Failings of Interface, a Musician’s Perspective

When people program — i.e. decide on which set of possible options they should make available — they express a philosophy about what operations are important in the world. If the philosophy they express is anything like the level of breathtaking stupidity that the games they play and the internet conversations they have are, then we are completely sunk. We are victims of their limitations.

— Brian Eno, musician, quoted today on Wired

Surprisingly, that fresh-sounding quote is from 1995. Not so surprisingly, things haven’t really yet changed for the better.

Regardless of date, I was most impressed that that quote came from someone outside the software/usability industry. Most people simply aren’t analytical enough to be able to draw the line in the sand and say,

On this side, stuff doesn’t work because I suck. And on that side, stuff doesn’t work because you (and your product) suck.

But when they do, it’s especially critical to listen.

(And did they? Certainly software UI has come a long way… in some fields. I don’t know much about audio, but at least Mac audio software seems better than before.)

Thanks to Erik Kastner for pointing out the quote.

No Comments

  1. Ben Kimball says:

    That quotation is also in Brian Eno’s book <cite>A Year With Swollen Appendices</cite>, which I strongly recommend.

  2. Paul says:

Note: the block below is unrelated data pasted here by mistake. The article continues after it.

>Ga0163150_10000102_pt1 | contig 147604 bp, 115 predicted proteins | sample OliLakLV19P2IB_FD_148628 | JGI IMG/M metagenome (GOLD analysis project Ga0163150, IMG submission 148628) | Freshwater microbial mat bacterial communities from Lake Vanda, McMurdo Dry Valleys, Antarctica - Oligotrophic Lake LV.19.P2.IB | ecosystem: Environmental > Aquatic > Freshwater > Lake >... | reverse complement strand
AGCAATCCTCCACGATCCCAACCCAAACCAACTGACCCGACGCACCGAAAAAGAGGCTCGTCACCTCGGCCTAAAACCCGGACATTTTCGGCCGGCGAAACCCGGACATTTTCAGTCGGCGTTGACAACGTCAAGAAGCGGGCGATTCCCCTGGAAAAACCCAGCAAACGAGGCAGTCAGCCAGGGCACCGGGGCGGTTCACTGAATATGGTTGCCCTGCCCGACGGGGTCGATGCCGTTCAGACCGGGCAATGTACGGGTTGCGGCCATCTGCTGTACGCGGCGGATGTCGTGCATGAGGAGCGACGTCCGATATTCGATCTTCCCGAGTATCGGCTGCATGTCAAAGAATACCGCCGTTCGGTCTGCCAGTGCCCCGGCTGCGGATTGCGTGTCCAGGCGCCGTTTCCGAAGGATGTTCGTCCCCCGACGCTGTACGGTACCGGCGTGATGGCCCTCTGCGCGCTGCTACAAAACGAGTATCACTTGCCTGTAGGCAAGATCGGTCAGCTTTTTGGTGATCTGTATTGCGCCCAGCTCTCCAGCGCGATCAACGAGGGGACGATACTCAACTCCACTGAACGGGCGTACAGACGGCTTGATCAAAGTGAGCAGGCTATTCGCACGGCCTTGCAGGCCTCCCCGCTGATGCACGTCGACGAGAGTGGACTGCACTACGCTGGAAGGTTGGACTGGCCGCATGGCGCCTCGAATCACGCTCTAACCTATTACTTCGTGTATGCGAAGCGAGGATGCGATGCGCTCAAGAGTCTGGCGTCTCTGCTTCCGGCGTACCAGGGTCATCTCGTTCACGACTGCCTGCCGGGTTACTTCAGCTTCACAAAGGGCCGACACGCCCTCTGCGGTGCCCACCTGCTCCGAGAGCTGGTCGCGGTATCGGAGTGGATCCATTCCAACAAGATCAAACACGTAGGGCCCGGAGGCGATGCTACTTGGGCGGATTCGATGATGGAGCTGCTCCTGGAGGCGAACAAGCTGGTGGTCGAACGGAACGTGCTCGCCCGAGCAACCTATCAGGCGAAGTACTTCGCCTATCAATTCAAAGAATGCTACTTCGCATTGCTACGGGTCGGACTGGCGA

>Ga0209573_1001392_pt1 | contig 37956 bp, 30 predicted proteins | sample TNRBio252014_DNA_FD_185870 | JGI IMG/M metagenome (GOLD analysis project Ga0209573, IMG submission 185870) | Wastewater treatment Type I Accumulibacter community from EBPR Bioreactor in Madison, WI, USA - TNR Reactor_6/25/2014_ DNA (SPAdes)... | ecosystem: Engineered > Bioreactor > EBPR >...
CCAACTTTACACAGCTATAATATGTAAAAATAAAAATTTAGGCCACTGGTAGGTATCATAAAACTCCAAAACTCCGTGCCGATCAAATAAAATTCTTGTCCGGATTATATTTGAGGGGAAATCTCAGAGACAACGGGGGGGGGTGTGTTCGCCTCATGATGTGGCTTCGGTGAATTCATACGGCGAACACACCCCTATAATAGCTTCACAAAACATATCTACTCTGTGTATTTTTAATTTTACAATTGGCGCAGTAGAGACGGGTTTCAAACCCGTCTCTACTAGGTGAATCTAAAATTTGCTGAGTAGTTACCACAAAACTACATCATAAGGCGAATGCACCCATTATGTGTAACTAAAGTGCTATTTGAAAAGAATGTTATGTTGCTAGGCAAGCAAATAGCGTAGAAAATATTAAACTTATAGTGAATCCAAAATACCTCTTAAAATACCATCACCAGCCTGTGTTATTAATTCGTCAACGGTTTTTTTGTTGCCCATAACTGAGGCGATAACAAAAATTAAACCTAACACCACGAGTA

Of course he’s a victim of programmers’ limitations. They are in turn limited by the interfaces they have available to their users.

    Any interface beyond a mind-meld with your computer or instrument is limiting.

    An overly simplistic viewpoint.

  3. Amy says:

    Hi Paul,

    I don’t know the man myself, so maybe he does take his view to that extreme.

    In my opinion, though, it reflects the kind of pain I think everybody suffers when the developer (or product manager) of a product doesn’t consider what actual users want. In this case, presumably not understanding what a professional musician would want to do.

    Of course making products are all about editorial choices. If you include everything, you become like Microsoft (and I’ve never met a person who likes Word, for example).

    I can’t count the number of times I’ve tried to do something that I’d figure was perfectly reasonable, given the task and the alleged market for the app, and found that there was no way to do it.

    And that’s what this made me think of.

  4. In case you didn’t notice, Kastner infected you with the "5 things you didn’t know" virus. :)

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